Last Wednesday, President Biden announced his student loan forgiveness plan, a three-part plan aimed at helping to reduce student loan debt for low-to-middle income borrowers.
This historic announcement will provide relief to more than 45 million borrowers in the United States and help federal borrowers transition back to regular payments on their remaining debt after the expiration of COVID-19 pandemic-driven support.
Since the 1980’s the cost of higher education has increased exponentially, with the total cost of four-year colleges, both private and public schools, nearly tripling. Despite rising education costs, support from the federal government has not kept pace, which has only been accelerated by the pandemic.
What You Need to Know
- To be eligible for the student debt relief program, borrowers must have an individual income of less than $125,000 or a household income of less than $250,000. Borrowers who are claimed as a dependent may still be subject to the income of their parents.
- Federal student loan repayments will remain paused through December 2022 and will resume in January 2023. Since taking office, the Biden-Harris Administration has extended the pause on student loan repayments multiple times, which was originally enacted due to economic hardship brought on by the pandemic.
- Additionally, Biden is working to provide further relief to current and future borrowers. This includes reducing monthly payments by half for undergraduate loans and retooling the Public Service Loan Forgiveness (PSLF) program, all of which is still in development.
The Immediate Impact
In addition to household income thresholds, this forgiveness plan also depends on what type of loan you have.
Pell Grant loan holders, which are granted to low-income households, are eligible for up to $20,000 of loan forgiveness if other eligibility requirements are met. Federal student loan holders are eligible for up to $10,000 of debt cancellation if income qualifications are met.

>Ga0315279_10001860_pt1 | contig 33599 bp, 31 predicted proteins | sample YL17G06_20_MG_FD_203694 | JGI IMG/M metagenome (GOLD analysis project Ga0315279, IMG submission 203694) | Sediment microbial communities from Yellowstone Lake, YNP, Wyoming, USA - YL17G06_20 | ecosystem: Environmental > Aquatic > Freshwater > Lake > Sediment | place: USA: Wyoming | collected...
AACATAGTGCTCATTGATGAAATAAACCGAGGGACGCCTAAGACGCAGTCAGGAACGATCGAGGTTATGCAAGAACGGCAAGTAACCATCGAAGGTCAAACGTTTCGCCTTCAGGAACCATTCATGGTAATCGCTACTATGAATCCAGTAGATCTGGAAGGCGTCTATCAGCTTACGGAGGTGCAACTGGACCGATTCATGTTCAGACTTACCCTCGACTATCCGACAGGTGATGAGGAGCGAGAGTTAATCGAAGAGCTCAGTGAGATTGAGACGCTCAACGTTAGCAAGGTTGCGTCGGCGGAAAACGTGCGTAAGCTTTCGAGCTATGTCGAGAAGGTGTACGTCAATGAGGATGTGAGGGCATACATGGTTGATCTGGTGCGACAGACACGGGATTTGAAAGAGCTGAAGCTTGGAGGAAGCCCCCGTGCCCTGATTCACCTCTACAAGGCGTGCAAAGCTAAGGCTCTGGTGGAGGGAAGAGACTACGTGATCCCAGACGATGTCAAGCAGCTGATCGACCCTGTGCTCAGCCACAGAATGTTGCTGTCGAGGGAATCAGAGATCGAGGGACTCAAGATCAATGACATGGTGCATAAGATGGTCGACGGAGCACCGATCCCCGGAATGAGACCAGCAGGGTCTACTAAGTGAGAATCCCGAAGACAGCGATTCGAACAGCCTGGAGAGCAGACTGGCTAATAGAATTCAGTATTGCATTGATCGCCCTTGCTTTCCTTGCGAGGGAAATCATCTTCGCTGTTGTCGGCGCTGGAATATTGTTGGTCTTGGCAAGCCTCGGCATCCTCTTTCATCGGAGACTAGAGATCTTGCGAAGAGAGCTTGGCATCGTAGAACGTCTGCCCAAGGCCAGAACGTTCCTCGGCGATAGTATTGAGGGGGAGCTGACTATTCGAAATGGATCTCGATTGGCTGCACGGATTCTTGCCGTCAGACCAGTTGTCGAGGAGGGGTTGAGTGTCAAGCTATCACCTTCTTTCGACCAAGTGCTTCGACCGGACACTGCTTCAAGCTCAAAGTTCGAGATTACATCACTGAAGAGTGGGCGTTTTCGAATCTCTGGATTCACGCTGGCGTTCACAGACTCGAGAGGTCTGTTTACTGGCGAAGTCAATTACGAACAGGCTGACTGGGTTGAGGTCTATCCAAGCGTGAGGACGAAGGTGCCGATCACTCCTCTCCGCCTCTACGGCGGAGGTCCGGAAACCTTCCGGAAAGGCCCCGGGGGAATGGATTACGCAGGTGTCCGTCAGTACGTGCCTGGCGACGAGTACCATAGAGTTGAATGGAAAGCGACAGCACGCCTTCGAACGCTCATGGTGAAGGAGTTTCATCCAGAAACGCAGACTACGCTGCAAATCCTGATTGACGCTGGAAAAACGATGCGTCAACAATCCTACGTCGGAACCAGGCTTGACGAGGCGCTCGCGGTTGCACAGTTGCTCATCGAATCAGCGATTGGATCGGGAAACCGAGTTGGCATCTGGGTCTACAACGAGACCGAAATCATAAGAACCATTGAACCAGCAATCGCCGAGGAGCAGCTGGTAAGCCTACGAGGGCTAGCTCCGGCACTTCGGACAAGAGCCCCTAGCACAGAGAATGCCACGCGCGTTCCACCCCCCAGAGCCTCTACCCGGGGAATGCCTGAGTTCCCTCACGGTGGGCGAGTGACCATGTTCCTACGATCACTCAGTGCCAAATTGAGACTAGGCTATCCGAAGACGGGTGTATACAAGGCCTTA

“Clients who meet loan income criteria are already curious about how to execute. We are watching this landscape closely so we can help our clients, and more commonly our clients’ children, learn how to fully leverage this benefit. We expect a forthcoming application process,” said Emily Wood, CFP®, Partner at Connecticut Wealth Management (CTWM). “For our clients employed by non-profits, the military, or government— we’re continuing to monitor any impact to full loan forgiveness criteria.”
The Impact on Future Borrowers
The plan is not only targeted at aiding current borrowers, but also future borrowers. The Department of Education is proposing provisions that are aimed at lessening the financial burden for borrowers in an income-driven repayment plan by increasing income thresholds, thereby allowing more borrowers to qualify for these types of plans. The proposed provisions would also cut monthly payment requirements in half, forgive balances of $12,000 or less after 10 years of payment instead of 20 years, and more.
To be notified when the application process opens for student loan forgiveness, we recommend signing up to receive notifications from the Department of Education via their subscription page. Connecticut Wealth Management’s team of financial advisors is standing by to help! If you have any question about how Biden’s Student Debt Relief Plan will impact your household, please contact our office at 860-470-0290 or by filling out the contact form.